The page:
On the Linguistic Relevance of Speech Units Learned by Unsupervised Acoustic Modeling

Siyuan Feng, Tan Lee


Unsupervised acoustic modeling is an important and challenging problem in spoken language technology development for low-resource languages. It aims at automatically learning a set of speech units from un-transcribed data. These learned units are expected to be related to fundamental linguistic units that constitute the concerned language. Formulated as a clustering problem, unsupervised acoustic modeling methods are often evaluated in terms of average purity or similar types of performance measures. They do not provide detailed insights on the fitness of individual learned units and the relation between them. This paper presents an investigation on the linguistic relevance of learned speech units based on Kullback-Leibler (KL) divergence. A symmetric KL divergence metric is used to measure the distance between each pair of learned unit and ground-truth phoneme of the target language. Experimental analysis on a multilingual database shows that KL divergence is consistent with purity in evaluating clustering results. The deviation between a learned unit and its closest ground-truth phoneme is comparable to the inherent variability of the phoneme. The learned speech units have a good coverage of linguistically defined phonemes. However, there are certain phonemes that can not be covered, for example, the retroflex final /er/ in Mandarin.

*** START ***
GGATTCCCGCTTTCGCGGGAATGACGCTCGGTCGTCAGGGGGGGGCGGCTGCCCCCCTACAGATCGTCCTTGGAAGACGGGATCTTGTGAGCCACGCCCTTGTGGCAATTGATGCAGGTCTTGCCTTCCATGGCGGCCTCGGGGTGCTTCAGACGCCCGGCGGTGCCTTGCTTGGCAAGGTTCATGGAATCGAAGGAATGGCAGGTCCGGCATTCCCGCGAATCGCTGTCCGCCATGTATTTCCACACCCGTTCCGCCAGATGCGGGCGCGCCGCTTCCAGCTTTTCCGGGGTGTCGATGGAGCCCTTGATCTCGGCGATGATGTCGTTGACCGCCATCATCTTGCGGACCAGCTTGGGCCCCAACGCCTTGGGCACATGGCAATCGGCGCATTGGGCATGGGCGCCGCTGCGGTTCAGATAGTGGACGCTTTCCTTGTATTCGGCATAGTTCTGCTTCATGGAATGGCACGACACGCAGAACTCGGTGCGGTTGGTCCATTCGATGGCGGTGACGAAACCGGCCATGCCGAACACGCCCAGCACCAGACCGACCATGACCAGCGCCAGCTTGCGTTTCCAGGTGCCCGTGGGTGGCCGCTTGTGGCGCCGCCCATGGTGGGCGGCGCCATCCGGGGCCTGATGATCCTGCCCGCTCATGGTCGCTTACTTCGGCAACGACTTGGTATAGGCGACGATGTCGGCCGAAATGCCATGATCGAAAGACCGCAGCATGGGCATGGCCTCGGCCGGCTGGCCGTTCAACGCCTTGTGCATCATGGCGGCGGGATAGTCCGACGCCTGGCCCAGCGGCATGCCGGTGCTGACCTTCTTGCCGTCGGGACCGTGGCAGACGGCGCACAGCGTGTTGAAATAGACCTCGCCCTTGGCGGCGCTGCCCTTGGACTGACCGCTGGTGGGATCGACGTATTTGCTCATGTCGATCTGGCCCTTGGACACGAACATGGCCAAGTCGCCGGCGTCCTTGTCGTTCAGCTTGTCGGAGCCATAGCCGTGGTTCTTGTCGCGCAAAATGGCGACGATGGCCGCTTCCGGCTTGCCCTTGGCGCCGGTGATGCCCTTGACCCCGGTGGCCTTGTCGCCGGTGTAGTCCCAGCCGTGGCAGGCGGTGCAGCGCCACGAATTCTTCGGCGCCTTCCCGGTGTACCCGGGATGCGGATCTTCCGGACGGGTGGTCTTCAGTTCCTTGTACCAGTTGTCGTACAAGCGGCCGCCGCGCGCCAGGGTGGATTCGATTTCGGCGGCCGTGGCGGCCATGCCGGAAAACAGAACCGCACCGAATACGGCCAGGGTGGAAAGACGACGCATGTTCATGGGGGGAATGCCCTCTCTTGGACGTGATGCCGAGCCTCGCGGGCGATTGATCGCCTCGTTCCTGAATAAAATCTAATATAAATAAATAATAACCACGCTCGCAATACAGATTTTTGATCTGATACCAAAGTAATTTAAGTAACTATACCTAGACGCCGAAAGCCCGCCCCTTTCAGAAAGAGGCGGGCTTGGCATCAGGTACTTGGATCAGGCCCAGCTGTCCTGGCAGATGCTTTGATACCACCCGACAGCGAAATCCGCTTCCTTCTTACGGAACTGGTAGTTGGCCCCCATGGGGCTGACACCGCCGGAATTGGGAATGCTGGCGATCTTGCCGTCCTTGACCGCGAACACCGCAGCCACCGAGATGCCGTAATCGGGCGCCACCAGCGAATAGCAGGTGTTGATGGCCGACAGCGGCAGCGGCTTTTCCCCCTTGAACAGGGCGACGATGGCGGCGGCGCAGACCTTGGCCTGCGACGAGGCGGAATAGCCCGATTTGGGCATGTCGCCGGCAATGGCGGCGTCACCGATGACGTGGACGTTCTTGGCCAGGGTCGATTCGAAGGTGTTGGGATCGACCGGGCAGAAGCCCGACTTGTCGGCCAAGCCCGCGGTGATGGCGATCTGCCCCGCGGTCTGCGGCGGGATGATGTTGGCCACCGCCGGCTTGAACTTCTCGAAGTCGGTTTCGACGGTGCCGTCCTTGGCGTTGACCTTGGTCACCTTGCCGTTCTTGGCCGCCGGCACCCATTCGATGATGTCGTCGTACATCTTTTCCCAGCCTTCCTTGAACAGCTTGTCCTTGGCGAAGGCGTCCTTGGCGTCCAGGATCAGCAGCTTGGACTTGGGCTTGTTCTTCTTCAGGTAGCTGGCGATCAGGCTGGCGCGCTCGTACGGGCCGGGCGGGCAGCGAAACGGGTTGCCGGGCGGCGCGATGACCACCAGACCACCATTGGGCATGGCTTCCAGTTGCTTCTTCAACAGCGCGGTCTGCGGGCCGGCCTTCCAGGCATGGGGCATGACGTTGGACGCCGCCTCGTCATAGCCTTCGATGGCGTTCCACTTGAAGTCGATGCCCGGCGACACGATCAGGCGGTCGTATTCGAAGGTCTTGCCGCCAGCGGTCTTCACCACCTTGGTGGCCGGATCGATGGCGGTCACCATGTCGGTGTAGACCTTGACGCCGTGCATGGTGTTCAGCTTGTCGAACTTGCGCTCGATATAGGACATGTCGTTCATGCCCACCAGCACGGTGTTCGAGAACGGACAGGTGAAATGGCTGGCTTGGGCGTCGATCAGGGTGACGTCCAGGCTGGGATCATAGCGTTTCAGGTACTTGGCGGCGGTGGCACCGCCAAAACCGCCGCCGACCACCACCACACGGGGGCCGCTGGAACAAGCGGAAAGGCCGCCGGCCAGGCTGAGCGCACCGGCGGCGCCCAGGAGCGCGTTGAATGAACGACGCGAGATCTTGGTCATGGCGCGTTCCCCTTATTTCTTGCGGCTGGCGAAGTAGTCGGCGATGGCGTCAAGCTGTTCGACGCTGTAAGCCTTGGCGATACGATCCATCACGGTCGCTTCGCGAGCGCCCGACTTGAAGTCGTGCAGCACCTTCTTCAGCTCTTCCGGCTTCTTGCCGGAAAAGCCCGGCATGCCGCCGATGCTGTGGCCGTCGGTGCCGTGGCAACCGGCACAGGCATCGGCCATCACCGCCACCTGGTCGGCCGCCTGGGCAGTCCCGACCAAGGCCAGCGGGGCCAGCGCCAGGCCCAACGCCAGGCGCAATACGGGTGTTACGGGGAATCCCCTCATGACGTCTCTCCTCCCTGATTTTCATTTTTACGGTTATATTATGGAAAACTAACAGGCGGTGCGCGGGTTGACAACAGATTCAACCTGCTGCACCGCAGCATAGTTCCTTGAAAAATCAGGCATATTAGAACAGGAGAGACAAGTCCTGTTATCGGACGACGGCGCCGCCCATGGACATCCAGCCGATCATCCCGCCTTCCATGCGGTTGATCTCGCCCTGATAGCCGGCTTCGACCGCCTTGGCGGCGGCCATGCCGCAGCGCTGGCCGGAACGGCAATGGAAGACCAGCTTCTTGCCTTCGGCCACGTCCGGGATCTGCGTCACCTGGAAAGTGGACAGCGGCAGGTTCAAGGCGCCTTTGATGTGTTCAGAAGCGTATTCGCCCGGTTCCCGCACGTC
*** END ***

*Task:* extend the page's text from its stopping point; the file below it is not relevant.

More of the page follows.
DOI: 10.21437/Interspeech.2017-300

Cite as: Feng, S., Lee, T. (2017) On the Linguistic Relevance of Speech Units Learned by Unsupervised Acoustic Modeling. Proc. Interspeech 2017, 2068-2072, DOI: 10.21437/Interspeech.2017-300.


@inproceedings{Feng2017,
  author={Siyuan Feng and Tan Lee},
  title={On the Linguistic Relevance of Speech Units Learned by Unsupervised Acoustic Modeling},
  year=2017,
  booktitle={Proc. Interspeech 2017},
  pages={2068--2072},
  doi={10.21437/Interspeech.2017-300},
  url={http://dx.doi.org/10.21437/Interspeech.2017-300}
}